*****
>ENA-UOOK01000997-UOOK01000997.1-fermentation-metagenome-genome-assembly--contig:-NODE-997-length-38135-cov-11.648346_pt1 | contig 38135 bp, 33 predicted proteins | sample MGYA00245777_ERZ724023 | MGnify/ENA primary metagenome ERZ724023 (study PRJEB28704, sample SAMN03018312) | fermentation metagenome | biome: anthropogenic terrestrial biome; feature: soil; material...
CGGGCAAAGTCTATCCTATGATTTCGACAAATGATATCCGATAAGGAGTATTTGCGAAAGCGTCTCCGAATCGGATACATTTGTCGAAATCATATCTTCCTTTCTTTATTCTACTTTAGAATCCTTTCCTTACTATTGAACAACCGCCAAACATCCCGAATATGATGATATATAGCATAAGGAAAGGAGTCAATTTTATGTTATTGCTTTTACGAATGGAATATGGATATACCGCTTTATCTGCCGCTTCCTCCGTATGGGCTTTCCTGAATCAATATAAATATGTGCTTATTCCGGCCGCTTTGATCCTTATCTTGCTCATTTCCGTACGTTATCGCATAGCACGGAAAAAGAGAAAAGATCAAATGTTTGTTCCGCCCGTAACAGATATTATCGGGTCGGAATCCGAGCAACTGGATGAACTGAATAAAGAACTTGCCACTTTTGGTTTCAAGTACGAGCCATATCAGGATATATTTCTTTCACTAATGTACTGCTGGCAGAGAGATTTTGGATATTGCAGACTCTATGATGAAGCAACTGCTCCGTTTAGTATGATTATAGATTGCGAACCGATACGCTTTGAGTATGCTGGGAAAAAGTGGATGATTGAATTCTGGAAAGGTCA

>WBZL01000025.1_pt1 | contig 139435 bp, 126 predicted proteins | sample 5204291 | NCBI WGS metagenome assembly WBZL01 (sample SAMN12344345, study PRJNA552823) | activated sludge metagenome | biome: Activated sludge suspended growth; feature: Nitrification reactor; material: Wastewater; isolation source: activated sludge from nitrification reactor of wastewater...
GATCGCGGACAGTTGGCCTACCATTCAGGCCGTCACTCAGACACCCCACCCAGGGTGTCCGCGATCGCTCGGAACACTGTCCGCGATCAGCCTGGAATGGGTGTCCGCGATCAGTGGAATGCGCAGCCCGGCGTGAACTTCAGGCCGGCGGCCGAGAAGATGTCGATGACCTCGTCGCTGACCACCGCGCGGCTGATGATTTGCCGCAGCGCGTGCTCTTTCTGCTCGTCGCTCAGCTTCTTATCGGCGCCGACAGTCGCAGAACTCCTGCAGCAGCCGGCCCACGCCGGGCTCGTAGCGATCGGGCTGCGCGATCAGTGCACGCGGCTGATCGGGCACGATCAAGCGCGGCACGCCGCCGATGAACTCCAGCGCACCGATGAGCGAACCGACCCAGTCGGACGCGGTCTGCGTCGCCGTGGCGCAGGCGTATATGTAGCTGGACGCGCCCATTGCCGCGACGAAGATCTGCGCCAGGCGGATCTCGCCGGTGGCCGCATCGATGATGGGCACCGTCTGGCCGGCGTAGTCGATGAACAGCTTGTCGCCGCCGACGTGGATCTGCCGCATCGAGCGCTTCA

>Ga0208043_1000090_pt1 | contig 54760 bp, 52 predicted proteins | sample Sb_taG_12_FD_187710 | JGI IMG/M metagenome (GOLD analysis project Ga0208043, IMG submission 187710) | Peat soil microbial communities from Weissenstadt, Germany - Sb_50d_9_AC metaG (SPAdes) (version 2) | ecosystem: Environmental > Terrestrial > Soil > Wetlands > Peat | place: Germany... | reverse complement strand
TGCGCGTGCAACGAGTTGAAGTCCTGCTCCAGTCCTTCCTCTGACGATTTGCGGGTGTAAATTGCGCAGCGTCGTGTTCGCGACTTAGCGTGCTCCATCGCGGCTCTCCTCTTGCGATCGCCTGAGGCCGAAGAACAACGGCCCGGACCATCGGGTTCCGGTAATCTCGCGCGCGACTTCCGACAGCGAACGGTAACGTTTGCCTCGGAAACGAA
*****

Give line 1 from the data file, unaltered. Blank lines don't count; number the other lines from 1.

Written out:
>ENA-UOOK01000997-UOOK01000997.1-fermentation-metagenome-genome-assembly--contig:-NODE-997-length-38135-cov-11.648346_pt1 | contig 38135 bp, 33 predicted proteins | sample MGYA00245777_ERZ724023 | MGnify/ENA primary metagenome ERZ724023 (study PRJEB28704, sample SAMN03018312) | fermentation metagenome | biome: anthropogenic terrestrial biome; feature: soil; material...